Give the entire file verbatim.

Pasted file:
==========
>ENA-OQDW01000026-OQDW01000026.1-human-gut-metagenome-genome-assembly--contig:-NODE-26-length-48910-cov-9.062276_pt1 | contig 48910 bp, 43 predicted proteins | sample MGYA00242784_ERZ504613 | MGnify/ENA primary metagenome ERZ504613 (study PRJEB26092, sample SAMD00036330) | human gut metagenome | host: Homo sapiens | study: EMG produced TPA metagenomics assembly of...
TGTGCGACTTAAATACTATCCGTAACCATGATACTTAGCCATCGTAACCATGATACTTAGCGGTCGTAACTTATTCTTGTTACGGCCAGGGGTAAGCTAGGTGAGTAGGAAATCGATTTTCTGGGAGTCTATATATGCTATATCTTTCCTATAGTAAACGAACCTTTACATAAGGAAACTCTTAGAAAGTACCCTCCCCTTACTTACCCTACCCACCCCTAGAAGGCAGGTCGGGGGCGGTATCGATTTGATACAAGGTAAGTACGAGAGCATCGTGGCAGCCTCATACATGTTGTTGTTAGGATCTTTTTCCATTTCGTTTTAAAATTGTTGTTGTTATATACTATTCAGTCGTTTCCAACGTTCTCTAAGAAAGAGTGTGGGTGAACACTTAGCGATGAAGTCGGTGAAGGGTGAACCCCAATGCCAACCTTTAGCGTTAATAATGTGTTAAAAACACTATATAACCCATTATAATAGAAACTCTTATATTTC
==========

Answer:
>ENA-OQDW01000026-OQDW01000026.1-human-gut-metagenome-genome-assembly--contig:-NODE-26-length-48910-cov-9.062276_pt1 | contig 48910 bp, 43 predicted proteins | sample MGYA00242784_ERZ504613 | MGnify/ENA primary metagenome ERZ504613 (study PRJEB26092, sample SAMD00036330) | human gut metagenome | host: Homo sapiens | study: EMG produced TPA metagenomics assembly of...
TGTGCGACTTAAATACTATCCGTAACCATGATACTTAGCCATCGTAACCATGATACTTAGCGGTCGTAACTTATTCTTGTTACGGCCAGGGGTAAGCTAGGTGAGTAGGAAATCGATTTTCTGGGAGTCTATATATGCTATATCTTTCCTATAGTAAACGAACCTTTACATAAGGAAACTCTTAGAAAGTACCCTCCCCTTACTTACCCTACCCACCCCTAGAAGGCAGGTCGGGGGCGGTATCGATTTGATACAAGGTAAGTACGAGAGCATCGTGGCAGCCTCATACATGTTGTTGTTAGGATCTTTTTCCATTTCGTTTTAAAATTGTTGTTGTTATATACTATTCAGTCGTTTCCAACGTTCTCTAAGAAAGAGTGTGGGTGAACACTTAGCGATGAAGTCGGTGAAGGGTGAACCCCAATGCCAACCTTTAGCGTTAATAATGTGTTAAAAACACTATATAACCCATTATAATAGAAACTCTTATATTTC